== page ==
Glossary and definitions: COVID-19 terminology
Once you have been fully vaccinated, you should get a third dose of the vaccine, known as a booster.
A cluster occurs when a group of people from the same area contract COVID-19 from each other, such as a school or workplace.
COVID-19 / Coronavirus
COVID-19, also known as Coronavirus, is a respiratory disease caused by a virus.
You can treat COVID-19 symptoms by taking pain relief for headaches or muscle aches and pains. Hospitals provide further treatment for those who are seriously ill with COVID-19.
Community care provider
Community care providers offer health and support services to people who need special care so they can live safely and independently.
Community transmission happens when people in the same community spread COVID-19 to each other.
From 31 December 2021, Queensland Health will only notify of major outbreak venues or super-spreader events in Queensland.
A health worker is anyone who is qualified to care for you if you need medical assistance. This can include a doctor, a nurse or an Aboriginal and Torres Strait Islander Health Worker.
Hotspots are places in Australian states or territories other than Queensland, or in safe travel zone countries where health officials have found a lot of people with COVID-19, or places that are at risk of a lot of COVID-19 infections. Hotspots are legally listed so that we can identify people travelling into Queensland from those high-risk areas.
Keeping up good hygiene can help stop the spread of COVID-19:
Your immune system helps protect your body from diseases. You can help your immune system fight off COVID-19 by getting vaccinated. You can still get COVID-19 even if you’re fully vaccinated, but there’s a much lower chance that you’ll get seriously ill.
Isolation is when people who have COVID-19 must stay away from other people.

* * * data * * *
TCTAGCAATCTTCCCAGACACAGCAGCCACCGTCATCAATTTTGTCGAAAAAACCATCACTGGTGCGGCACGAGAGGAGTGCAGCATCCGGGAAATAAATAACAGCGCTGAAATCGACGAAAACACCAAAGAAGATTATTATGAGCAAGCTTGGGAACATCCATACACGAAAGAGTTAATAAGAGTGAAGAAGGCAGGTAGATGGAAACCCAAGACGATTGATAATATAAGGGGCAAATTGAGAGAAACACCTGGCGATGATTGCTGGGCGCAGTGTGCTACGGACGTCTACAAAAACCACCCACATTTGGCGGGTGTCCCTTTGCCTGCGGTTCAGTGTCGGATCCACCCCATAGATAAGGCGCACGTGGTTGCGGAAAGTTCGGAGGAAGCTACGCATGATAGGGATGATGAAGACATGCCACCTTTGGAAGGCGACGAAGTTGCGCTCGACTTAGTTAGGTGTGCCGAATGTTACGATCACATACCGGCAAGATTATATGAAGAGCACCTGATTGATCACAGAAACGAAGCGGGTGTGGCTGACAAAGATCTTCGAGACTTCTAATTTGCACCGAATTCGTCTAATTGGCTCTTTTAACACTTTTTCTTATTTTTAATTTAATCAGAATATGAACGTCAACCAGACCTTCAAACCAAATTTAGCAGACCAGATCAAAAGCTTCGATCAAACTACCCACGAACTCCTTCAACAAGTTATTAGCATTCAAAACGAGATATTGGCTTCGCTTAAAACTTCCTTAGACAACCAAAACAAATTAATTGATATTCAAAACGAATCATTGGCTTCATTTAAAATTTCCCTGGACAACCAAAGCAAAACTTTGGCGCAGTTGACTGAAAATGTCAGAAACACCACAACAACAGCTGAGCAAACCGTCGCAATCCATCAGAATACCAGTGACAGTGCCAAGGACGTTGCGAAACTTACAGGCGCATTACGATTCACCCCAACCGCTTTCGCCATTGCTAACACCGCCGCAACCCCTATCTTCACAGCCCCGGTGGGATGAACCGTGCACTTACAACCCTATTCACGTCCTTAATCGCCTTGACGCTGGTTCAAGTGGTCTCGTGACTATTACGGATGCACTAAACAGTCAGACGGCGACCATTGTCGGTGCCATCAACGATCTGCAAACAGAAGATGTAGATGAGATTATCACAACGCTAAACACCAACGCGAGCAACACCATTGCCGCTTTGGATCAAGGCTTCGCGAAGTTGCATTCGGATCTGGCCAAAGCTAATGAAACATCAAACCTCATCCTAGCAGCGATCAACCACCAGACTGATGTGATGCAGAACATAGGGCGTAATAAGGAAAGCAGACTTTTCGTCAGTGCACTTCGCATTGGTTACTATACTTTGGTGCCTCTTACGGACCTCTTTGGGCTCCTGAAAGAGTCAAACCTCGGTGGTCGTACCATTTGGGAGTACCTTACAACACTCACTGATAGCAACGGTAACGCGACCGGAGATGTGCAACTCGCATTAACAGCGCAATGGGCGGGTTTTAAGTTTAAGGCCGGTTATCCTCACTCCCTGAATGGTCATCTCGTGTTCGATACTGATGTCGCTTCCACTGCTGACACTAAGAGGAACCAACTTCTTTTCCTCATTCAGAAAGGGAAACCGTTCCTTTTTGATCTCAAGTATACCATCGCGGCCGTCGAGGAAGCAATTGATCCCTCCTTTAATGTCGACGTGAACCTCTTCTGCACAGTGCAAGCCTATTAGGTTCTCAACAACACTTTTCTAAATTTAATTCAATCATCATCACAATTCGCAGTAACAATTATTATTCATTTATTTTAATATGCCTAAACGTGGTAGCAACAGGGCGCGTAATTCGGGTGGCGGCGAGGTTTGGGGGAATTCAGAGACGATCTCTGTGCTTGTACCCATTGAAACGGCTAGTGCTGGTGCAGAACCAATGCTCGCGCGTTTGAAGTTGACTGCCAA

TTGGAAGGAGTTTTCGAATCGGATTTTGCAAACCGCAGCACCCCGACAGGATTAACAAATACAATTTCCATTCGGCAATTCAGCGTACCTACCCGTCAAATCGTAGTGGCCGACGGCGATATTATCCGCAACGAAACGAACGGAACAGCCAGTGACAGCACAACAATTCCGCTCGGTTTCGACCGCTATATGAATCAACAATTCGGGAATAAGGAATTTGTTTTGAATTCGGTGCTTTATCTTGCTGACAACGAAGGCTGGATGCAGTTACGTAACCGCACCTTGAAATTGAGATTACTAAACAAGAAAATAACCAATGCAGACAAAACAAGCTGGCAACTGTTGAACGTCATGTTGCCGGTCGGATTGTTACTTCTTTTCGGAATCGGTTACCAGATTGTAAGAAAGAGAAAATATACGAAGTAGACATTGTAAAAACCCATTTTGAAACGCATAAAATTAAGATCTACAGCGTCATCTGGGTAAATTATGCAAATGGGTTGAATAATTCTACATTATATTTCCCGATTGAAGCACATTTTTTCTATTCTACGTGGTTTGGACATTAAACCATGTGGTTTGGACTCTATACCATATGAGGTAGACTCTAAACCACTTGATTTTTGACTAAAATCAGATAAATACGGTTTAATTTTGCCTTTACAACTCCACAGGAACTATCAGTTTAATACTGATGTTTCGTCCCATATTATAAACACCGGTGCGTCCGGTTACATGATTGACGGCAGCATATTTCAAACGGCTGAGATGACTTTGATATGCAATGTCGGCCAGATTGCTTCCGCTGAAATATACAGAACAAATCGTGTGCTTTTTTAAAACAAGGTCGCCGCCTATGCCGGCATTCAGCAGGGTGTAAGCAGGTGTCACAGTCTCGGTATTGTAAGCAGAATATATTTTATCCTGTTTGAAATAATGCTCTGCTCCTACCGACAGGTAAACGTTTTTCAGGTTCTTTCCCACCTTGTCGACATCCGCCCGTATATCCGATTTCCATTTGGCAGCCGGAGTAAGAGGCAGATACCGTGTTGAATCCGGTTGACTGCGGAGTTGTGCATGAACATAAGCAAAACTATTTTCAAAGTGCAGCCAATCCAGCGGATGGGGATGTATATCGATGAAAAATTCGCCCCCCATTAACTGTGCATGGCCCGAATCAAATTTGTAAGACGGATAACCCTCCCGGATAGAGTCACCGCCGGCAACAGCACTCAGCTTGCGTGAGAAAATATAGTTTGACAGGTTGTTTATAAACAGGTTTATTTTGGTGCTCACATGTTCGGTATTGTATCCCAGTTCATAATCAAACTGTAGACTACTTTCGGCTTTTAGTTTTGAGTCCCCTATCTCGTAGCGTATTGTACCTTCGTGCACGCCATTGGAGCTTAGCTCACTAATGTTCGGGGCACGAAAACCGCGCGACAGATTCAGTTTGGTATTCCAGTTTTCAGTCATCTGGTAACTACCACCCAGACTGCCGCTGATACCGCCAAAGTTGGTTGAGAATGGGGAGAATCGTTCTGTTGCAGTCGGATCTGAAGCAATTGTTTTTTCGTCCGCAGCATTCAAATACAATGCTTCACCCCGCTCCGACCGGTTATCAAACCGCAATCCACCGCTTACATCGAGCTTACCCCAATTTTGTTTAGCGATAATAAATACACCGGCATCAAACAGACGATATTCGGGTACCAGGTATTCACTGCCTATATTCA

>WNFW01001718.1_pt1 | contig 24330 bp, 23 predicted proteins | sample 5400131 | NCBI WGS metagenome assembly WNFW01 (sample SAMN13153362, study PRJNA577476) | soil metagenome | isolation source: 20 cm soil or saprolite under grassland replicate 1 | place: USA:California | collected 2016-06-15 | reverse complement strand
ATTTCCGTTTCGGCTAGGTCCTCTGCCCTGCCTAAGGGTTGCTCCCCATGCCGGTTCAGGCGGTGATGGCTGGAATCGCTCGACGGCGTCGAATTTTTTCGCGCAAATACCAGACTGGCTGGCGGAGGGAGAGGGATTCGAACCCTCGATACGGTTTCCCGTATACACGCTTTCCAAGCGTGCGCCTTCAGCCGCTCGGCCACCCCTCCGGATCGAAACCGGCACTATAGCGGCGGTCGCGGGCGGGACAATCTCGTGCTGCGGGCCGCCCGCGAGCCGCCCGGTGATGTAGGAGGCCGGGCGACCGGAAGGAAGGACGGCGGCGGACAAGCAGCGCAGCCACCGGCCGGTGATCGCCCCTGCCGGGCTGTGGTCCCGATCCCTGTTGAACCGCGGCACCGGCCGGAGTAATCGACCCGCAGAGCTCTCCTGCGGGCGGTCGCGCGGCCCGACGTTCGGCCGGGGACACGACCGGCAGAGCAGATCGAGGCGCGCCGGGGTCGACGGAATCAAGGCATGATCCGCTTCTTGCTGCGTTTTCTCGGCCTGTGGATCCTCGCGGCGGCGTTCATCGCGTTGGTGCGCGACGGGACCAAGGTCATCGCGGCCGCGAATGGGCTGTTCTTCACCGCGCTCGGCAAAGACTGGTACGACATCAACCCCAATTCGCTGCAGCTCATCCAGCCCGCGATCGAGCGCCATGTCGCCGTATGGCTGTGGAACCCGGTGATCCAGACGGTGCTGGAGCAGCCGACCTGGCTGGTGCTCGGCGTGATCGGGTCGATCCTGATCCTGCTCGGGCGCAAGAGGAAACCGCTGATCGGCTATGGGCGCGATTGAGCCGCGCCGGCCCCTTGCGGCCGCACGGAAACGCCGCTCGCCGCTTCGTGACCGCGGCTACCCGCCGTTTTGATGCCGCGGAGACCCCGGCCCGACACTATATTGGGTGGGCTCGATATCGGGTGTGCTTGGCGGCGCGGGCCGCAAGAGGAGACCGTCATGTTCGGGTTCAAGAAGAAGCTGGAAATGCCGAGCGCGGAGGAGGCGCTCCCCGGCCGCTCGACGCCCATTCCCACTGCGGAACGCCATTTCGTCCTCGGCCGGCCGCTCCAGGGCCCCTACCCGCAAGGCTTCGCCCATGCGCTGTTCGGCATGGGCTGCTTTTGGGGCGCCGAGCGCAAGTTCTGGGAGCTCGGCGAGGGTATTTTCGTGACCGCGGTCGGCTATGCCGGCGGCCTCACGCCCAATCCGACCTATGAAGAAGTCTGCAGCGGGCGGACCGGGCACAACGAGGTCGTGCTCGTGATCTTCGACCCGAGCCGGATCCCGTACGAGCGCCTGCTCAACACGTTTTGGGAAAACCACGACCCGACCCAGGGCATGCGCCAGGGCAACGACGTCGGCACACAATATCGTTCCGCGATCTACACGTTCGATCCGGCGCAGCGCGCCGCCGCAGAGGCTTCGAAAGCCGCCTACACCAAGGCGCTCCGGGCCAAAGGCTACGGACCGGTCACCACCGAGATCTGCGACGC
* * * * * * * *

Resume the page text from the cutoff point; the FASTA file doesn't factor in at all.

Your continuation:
If somebody catches COVID-19, scientists can take a sample of the virus to find out where it came from, which helps determine how it spread. This is known as genomic sequencing.
Hospital Admissions Risk Program (HARP)
A Hospital Admissions Risk Program (HARP) aims to prevent people with certain health conditions (such as lung disease) from needing to go to hospital by providing extra support and care.
Immunocompromised / immunosuppressed
People who are immunocompromised or immunosuppressed have a weakened immune system. They are at greater risk of getting very sick if they catch COVID-19.
Intensive Care Unit (ICU)
An intensive care unit (ICU) is a special ward in a hospital that cares for people who are very unwell and need extra help for certain things, such as breathing.
A pandemic is a disease that spreads all over a country or all over the world.
People at greater risk
Some people have a greater risk of getting sick if they catch COVID-19. This can include people over the age of 70, and people who have health problems such as heart disease, diabetes or a disability.
As COVID-19 is an infectious disease of the respiratory system, people with pre-existing respiratory conditions such asthma are also at greater risk.
Physical distancing / social distancing
Physical distancing, also known as social distancing, can help stop the spread of COVID-19 by reducing contact between people. This can include:
Quarantine is when people who have been in contact with someone with COVID-19, or who have come from a COVID-19 hotspot have to stay away from others, even if they are well. This might mean staying at home or in a hotel.
When there is an outbreak of COVID-19, restrictions can help to stop the spread. Restrictions might include:
A vaccination works by teaching your immune system to recognise a disease and fight it. If you are fully vaccinated against COVID-19 (two doses), you are less likely to get very sick or die from the virus. Vaccines are safe and effective.
A variant is a form of COVID-19 that is different from the original virus. It is normal for a virus to mutate and new variants to emerge over time.